INSOLVENCY is one of the biggest nightmares in any business relationship. However, insiders say the risk of a business partner not being able to pay for goods received is becoming more and more acute in the EU. Credit insurance is one of the financial tools that can protect against such an eventuality and ease the risk of unpaid goods and services.
If a business partner becomes insolvent you have a much greater chance of seeing your money again from insured receivables than by waiting for possible bankruptcy proceedings to reimburse you.
Today, however, Slovak businesses are still largely unaware that they can insure receivables and of the advantages that this form of insurance provides. Credit risk companies therefore see great potential for this type of insurance on the Slovak market.
"It is also a receivable management tool that helps companies to manage insolvency risk even in a case when a business partner suggests its clients defer payments," said Vladimír Ščasnár, senior sales manager of Atradius Credit Insurance.
Helena Múdra, executive officer and Andrej Račko, sales manager, both from Euler Hermes Service added: "It is possible to summarize the advantages of this type of insurance in one phrase: peaceful sleep for businesspeople."
They continued: "It is not only avoiding damages and paying financial compensation in case of insured risk but also stabilizing cash-flow, debt collection and lowering risk when looking for other business partners."
In order to evaluate insurance risk a credit insurance company checks the customers of an insured company. Based on its evaluation, an insurance company decides whether it can approve a credit limit for the individual customers of their clients.
"Refusing to set a credit limit due weak financial position or negative information about a customer of our client can help our client decide whether to do business with such a company at all. And if yes, under what conditions," Ščasnár of Atradius said.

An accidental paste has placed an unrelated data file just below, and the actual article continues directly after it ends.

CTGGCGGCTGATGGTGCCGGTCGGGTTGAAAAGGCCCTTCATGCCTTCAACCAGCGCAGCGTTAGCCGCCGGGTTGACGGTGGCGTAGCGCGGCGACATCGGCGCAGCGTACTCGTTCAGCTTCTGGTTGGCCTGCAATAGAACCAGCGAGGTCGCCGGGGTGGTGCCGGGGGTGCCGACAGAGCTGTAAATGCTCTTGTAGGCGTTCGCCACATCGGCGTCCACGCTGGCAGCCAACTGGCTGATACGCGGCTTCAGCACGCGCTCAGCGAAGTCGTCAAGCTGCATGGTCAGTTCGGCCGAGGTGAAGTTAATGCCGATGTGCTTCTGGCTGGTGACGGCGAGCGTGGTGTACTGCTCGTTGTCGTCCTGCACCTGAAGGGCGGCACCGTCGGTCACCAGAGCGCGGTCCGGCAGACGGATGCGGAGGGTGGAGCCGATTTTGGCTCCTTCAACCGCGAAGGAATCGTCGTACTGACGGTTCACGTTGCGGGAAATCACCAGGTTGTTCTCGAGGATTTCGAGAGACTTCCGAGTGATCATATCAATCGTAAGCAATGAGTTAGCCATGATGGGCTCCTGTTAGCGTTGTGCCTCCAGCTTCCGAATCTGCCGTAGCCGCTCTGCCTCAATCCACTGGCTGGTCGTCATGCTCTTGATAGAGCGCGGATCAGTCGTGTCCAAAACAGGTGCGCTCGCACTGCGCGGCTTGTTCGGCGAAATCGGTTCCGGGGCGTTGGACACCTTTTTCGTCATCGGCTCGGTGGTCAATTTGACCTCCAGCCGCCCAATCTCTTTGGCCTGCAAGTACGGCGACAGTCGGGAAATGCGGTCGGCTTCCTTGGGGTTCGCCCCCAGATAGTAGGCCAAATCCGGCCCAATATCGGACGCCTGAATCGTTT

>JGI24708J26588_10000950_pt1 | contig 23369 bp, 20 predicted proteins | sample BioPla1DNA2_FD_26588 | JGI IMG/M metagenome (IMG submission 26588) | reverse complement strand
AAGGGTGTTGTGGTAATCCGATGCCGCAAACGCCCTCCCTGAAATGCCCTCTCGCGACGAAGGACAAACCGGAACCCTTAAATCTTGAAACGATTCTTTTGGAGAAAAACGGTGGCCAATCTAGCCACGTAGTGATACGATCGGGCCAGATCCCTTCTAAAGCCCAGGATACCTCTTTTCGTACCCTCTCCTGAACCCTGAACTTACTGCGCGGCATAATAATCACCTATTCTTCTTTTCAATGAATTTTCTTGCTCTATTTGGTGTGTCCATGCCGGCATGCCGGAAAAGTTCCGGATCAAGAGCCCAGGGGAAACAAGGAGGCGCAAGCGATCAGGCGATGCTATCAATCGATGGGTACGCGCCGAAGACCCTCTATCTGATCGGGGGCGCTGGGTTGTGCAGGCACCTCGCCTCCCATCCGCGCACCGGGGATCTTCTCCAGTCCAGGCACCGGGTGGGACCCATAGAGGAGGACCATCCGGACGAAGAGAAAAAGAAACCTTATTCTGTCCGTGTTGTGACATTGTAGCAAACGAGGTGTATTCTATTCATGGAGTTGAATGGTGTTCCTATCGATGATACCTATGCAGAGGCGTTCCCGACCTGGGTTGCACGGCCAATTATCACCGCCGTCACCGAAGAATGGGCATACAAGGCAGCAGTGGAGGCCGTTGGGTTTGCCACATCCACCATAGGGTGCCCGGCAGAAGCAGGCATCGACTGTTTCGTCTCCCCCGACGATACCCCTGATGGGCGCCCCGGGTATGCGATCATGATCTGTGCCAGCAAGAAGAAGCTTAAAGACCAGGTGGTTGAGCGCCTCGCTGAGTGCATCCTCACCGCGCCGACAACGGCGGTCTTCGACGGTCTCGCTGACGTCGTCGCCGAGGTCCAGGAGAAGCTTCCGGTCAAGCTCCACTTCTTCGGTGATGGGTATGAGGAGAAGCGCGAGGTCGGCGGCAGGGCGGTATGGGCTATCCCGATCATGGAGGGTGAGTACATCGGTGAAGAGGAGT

Insured receivables can ease a business risk when looking for new customers or a new market. It can also make a business's life easier when asking for a loan from financial institutions.
According to Atradius, credit insurance is suitable for a firm of any size but much depends on the actual products an insurance house provides.
"I cannot say there are any branches where I would recommend or not recommend [credit] insurance. But in order to ensure its effective risk management an insurance company can determine which branches it wants to avoid because of the high risk level," Ščasnár explained.
Euler Hermes Servis focuses its products mainly on medium and large companies with a minimum annual turnover of Sk20 million (€520,000). Múdra and Račko think receivable insurance is suitable for each branch where businesses have a receivable portfolio of various types of customers. Euler has experience mainly in the consumer goods and machinery fields.
Firms in Slovakia most often insure their receivables against non-payment and customer insolvency. Only rarely are companies interested in insuring against political and production risks. However, an insurance company can ask its client to insure a political risk when it exports goods to certain countries, though this has practically no relevance within the EU.
The insurance premium is set individually for each client. It depends on its expected insured turnover, volume of open receivables, business branch, invoice payment period, countries to which a client exports, as well the client company's history with unpaid receivables.
Múdra and Račko of Euler added: "Insurance premiums are on the level of a small percentage (thousandths) of an insured turnover. Insured turnover is the base for the calculation because the turnover of a firm also consists of uninsurable turnover (receivables from the state, state buyers, own branches and daughter companies) and these factors do not enter into the insurance."
It is only possible to insure future receivables. Businesses cannot take out insurance on existing receivables or those that are overdue.
"According to common practice we do not insure receivables that arose before signing an insurance contract. However, in some cases it is possible to arrange insurance of existing receivables but only within an exactly specified period before signing the contract," Ščasnár from Atradius explained to the Spectator.
Credit insurance companies do not insure individual receivables but the whole turnover of a client. According to Ščasnár it means a client cannot only insure risky receivables.
Insurance usually covers from 80 to 90 percent of the original value of a receivable. The coverage from credit insurance is several times higher than compensation from a bankruptcy procedure, Múdra and Račko concluded.
24. Oct 2005 at 0:00 | Marta Ďurianová